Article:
Why you must discuss mental health coverage with patients

May 31, 2016

Coverage gaps can have dire consequences on access to treatment and medications for children and adolescents with mental health problems, according to a new report.

Consistency is key to adequate mental health care, but researchers say children and adolescents who experience gaps in their Medicaid coverage also face disruptions in their care.

Researchers from the University of Louisville in Kentucky analyzed predictors of gaps in insurance coverage and the impact of those gaps on children receiving Medicaid using Kentucky Medicaid records from 2012 to 2014 for children aged 1 to 17 years. Any gaps of 45 days or more were included in the analysis. An abstract related to the team’s research was released at the Pediatric Academic Societies meeting on April 30, 2016.

William D Lohr, MD, of the University of Louisville and one of the report’s authors, says the team was not surprised to find that foster situations were proactive in coverage, with children in foster care more likely to be continuously enrolled in Medicaid.

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What was surprising, he says, was a higher incidence of adolescent males who were not receiving medications and were disruptive or aggressive. Whether they were noncompliant in the medications or did not receive them for another reason was unclear, Lohr says.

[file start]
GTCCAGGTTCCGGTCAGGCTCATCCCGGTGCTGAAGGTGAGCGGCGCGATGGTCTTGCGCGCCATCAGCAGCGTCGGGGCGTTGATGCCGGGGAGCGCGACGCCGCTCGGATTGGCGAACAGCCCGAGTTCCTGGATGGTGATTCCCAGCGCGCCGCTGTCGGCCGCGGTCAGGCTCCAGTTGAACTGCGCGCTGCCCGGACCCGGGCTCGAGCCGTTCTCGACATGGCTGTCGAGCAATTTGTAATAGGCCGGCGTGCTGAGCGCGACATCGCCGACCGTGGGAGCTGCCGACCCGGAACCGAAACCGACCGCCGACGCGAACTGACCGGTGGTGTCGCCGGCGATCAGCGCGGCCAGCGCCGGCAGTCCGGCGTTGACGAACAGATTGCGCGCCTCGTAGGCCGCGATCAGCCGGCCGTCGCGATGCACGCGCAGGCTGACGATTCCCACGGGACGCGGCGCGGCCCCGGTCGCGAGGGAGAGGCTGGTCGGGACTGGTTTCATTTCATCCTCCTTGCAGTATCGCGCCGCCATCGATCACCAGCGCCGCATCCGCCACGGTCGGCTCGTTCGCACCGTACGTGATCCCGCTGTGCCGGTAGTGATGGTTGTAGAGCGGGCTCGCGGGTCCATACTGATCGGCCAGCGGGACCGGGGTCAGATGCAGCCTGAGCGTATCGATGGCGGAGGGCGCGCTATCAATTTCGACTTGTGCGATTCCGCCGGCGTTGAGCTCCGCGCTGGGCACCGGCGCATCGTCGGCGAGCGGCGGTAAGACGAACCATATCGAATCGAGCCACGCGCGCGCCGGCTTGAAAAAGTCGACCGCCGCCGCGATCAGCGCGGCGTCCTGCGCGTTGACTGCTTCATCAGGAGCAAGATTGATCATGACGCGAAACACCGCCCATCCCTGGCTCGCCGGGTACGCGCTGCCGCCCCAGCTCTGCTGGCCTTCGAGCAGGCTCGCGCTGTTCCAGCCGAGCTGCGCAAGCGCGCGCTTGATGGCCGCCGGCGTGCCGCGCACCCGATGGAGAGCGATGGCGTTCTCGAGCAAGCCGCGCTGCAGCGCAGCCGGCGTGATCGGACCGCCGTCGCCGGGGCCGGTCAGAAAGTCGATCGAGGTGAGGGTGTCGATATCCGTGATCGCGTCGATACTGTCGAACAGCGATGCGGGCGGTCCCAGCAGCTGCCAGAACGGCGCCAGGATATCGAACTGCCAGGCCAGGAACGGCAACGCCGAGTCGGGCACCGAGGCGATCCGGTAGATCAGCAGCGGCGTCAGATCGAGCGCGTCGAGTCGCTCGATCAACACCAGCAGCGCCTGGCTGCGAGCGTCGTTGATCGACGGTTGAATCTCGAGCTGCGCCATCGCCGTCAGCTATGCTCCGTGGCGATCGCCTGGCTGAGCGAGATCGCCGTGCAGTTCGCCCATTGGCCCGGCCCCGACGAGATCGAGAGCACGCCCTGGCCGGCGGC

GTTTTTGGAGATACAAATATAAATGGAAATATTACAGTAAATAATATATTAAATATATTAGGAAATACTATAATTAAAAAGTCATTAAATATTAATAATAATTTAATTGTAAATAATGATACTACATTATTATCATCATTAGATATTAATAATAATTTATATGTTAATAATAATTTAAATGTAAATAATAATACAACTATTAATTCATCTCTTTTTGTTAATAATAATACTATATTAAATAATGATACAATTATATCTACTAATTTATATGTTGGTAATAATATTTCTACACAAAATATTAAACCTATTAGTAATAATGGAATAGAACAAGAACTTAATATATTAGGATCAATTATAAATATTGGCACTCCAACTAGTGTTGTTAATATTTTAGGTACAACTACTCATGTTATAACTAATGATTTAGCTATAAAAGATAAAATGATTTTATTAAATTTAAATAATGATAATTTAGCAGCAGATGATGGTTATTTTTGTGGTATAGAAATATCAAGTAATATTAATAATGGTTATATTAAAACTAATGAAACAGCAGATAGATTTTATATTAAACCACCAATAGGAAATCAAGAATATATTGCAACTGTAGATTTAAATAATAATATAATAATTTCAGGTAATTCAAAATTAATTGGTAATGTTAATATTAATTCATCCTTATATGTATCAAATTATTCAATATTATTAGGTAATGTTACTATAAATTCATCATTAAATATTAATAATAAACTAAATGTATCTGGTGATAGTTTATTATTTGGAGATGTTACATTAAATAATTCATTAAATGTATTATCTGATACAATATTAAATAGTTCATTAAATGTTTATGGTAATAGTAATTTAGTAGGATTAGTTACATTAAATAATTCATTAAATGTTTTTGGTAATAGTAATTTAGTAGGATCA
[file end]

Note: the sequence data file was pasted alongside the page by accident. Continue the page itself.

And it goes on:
Overall, 78.8% of children had no gaps in insurance coverage, according to the analysis. Those that did experience gaps in coverage, however, were less likely to be prescribed psychotropic or antipsychotic medications, or receive advocated psychosocial therapy.

“Gaps in insurance coverage may have detrimental impacts for managing Medicaid children with mental disorders,” the research team wrote in the abstract. “Gaps in coverage lead to less prescribing of medication and less psychosocial therapy being employed, which has been well established to be beneficial. In addition, advocated follow up (metabolic monitoring) is detrimentally impacted. Establishing ways to decrease gaps in insurance coverage is needed.”

Lohr says he hopes that the report increases awareness among physicians about the challenges children and adolescents face in getting the mental health care treatment and medication they need.

“We hope that pediatricians will be more aware of certain populations, specifically older males. Take time to research with families and find out where they are with their coverage and guide them,” Lohr says.

There’s a disconnect between what families and physicians think should happen after a mental health care visit, and what families are able to maintain, Lohr says. Many families are also reluctant to discuss their ability to pay for care, and it’s up to physicians to bring up the subject, he says.

NEXT: What reforms are being considered?